Eckart Muthesius Important sideboard, from the Maharaja of Indore's Banquet Hall, Manik Bagh Palace, Indore, circa 1931

In 1926, Yeshwant Rao Holkar II assumed the position of Maharaja of Indore, following his father's deposition and exile to France. He was only 22 years old when he returned to India and took on ruling responsibilities. Having completed his studies in England and traveled throughout Europe, he brought with him a modern perspective to his leadership as well as to the design and decoration of his palace, Manik Bagh, or "Garden of Precious Stones."

Bernard Boutet de Monvel, The Maharaja of Indore in traditional Maratha Dress, circa 1929. Artwork © 2019 Artists Rights Society (ARS), New York/ ADAGP, Paris.

He had begun to develop a network of like-minded visionaries in the fields of art, architecture and fashion. Foremost among his European connections was the German architect Eckart Muthesius, whom he had befriended while studying at Oxford in the 1920s. The son of the renowned architect Hermann Muthesius, the younger Muthesius was enmeshed in the progressive architecture and design of his father's generation and captivated by the budding International Style architecture of his own. The Maharaja and the architect shared a similar frame of reference and affinity for the European avante-garde.

Yeshwant Rao thus hired his friend to design his new palace and the two worked closely together to build a ground-breaking homage to the Maharaja's past, present and future legacy. Structured like a traditional Mughal palace around a central garden, Manik Bagh was otherwise modernist in every way, though the most functionalist aspect–the pitched roofs necessary to withstand monsoons–were so offensive to the Maharaja that the sketches used to publicize the project depicted it with flat roofs instead. Local brick and rare woods from the forests of Indore were employed to striking effect. The finishes and features were as modern and extravagant as technology and budget could bear, with air-conditioning (the first in India), metal-framed and tinted windows, hydraulic doors, machined marble and modern plumbing throughout the enormous structure.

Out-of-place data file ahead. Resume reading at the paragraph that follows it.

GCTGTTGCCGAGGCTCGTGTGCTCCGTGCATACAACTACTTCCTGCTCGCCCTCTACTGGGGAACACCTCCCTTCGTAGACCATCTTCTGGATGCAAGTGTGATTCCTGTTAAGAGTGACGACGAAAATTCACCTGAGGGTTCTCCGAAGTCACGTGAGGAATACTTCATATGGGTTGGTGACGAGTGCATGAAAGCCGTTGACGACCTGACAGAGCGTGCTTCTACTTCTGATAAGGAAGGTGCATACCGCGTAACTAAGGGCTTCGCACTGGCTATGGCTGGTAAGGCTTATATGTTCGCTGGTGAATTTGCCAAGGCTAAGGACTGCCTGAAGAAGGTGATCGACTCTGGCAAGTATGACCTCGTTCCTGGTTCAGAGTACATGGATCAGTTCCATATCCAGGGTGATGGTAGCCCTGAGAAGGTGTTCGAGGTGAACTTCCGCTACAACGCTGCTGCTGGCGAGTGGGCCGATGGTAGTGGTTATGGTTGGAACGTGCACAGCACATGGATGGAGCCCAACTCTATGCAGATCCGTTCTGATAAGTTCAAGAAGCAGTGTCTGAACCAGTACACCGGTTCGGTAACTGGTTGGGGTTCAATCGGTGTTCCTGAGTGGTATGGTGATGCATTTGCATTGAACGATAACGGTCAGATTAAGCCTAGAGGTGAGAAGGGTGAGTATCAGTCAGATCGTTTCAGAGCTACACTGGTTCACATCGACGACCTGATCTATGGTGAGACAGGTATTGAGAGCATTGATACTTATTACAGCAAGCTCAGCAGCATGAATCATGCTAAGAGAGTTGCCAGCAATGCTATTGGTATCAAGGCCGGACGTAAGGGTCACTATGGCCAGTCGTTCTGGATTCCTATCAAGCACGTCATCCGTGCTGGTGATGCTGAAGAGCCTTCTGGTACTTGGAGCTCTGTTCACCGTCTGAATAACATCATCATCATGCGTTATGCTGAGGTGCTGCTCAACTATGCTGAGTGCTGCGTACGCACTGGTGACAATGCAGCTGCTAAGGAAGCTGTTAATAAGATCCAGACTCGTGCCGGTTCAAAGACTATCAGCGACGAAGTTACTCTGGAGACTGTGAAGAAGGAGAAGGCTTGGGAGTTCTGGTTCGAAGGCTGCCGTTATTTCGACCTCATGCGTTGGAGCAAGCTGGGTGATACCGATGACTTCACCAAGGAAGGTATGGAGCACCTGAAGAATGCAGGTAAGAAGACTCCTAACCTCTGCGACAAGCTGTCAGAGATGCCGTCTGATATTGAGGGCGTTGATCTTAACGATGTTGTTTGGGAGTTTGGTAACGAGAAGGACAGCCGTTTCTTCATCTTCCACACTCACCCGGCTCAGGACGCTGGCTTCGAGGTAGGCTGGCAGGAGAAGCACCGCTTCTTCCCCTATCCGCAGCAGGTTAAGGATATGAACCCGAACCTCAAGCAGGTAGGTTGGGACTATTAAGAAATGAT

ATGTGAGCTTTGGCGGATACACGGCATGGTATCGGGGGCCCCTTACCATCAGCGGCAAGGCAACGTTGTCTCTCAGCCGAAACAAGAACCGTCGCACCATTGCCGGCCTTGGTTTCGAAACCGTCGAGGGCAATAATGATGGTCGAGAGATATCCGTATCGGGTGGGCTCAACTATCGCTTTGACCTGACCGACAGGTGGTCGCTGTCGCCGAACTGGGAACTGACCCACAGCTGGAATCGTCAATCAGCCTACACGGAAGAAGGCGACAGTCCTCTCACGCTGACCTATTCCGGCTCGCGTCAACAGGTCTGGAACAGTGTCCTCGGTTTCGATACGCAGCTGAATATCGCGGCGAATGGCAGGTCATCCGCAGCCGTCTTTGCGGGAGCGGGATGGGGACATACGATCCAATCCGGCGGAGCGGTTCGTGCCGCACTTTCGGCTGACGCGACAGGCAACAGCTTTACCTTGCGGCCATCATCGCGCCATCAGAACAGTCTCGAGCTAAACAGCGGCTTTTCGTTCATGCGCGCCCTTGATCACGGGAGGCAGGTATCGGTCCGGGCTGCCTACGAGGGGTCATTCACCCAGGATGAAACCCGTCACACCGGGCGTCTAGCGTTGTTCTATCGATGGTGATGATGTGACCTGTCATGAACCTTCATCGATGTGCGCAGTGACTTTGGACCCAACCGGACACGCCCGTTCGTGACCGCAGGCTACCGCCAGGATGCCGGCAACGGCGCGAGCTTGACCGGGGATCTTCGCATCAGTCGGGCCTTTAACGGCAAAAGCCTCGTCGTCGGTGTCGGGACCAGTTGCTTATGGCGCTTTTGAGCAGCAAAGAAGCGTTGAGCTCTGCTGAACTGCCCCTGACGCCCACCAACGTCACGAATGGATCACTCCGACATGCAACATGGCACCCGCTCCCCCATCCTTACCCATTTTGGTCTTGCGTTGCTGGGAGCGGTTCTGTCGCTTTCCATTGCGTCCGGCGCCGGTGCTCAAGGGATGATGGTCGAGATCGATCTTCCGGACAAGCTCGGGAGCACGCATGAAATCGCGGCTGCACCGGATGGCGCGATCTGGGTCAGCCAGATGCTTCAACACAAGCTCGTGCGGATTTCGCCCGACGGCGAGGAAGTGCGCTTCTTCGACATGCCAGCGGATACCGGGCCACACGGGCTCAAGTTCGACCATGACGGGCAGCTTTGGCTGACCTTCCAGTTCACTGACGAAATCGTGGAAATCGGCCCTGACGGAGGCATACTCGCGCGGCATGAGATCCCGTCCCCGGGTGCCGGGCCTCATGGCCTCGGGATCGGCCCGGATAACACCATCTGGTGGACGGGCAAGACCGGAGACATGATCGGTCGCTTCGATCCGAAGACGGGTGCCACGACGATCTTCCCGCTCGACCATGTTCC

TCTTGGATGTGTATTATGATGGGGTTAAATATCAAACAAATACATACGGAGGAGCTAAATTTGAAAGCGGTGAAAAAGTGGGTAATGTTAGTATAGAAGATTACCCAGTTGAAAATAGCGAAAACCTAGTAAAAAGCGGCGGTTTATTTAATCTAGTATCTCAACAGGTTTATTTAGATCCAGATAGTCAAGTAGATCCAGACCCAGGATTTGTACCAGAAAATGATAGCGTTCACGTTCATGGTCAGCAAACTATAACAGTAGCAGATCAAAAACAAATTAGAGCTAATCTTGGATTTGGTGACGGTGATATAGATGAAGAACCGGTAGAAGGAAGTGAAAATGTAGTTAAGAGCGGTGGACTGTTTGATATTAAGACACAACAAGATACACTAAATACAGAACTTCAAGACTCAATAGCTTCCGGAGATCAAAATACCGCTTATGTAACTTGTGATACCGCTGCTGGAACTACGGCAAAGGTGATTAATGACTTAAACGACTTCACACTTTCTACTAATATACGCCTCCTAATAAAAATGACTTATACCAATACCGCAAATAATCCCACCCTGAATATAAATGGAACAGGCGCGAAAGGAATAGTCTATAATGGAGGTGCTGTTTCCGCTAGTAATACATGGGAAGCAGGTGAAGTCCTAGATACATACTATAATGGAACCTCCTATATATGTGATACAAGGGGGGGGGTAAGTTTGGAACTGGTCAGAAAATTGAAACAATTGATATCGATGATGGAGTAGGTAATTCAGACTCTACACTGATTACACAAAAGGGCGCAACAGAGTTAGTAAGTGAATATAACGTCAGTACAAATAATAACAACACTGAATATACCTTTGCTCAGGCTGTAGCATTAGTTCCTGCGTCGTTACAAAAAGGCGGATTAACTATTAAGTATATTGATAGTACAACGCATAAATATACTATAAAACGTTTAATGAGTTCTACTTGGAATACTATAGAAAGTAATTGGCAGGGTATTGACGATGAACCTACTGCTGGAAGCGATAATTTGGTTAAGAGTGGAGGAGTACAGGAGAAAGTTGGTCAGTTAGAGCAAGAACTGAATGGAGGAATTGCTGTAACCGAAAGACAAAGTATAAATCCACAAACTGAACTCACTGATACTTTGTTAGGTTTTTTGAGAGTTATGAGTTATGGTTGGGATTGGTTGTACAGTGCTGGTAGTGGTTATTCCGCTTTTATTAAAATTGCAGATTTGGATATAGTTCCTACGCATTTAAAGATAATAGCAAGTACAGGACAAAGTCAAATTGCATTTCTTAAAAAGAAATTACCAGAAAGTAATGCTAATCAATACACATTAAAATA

The Maharaja and the architect shared a similar frame of reference and affinity for the European avante-garde.

Eckart Muthesius, Exterior of the Manik Bagh Palace. Artwork © 2019 Artists Rights Society (ARS), New York/VG Bild Kunst, Bonn.

Most notably, the palace was filled with exceptional pieces of 1920s and 1930s modernist furniture by U.A.M. (Union des artistes modernes) members such as Le Corbusier and René Herbst, Bauhaus architects like Marcel Breuer and Ludwig Mies van der Rohe and the Art Deco designer Émile-Jacques Ruhlmann. A number of these works have gone on to become icons of twentieth-century design, setting record prices at auction, including Eileen Gray's Transat chair from the Maharaja’s bedroom (sold at Phillips, New York, “The Collector: Icons of Design,” December 16, 2014) and Ivan da Silva Bruhns' enormous carpet in the palace's red and black color scheme (sold at Phillips, London, “Modern Masters: Design Evening Sale,” April 27, 2016).

Eileen Gray The Maharaja of Indore's "Transat" chair, from Manik Bagh Palace, 1930. Sold for $1,538,500 at Phillips New York in 2014.

Photographs taken by Muthesius upon completion of the project show that this 1931 sideboard was originally situated, along with another longer example, in the magnificent ground floor banquet hall. Imposing in its austerity, the room included an expansive dining table that stretched the length of the room and featured illuminated recesses for floral arrangements and tableware by Jean Puiforcat. The stained walnut veneers of both sideboards were inlaid with white metal marquetry in sun motifs, representing the Rajput ancestry that the Holkars of Indore claimed. The motif also appears within the monogram that Muthesius redesigned for Yeshwant Rao Holkar.

Each cabinet opens to eight sycamore drawers with nickel silver handles.

In the 1970s, the Manik Bagh Palace was rediscovered, shortly before the Maharaja's privileges were revoked by the Indian government. Muthesius had long ago been forced to leave India during the Second World War, and the Maharaja had rarely occupied the palace in the intervening years. The palace went to the state, and in 1980 Sotheby’s Monaco famously sold a portion of its contents.

The present cabinet, however, was not included in the Monaco auction and has remained in the same private collection since the 1980s.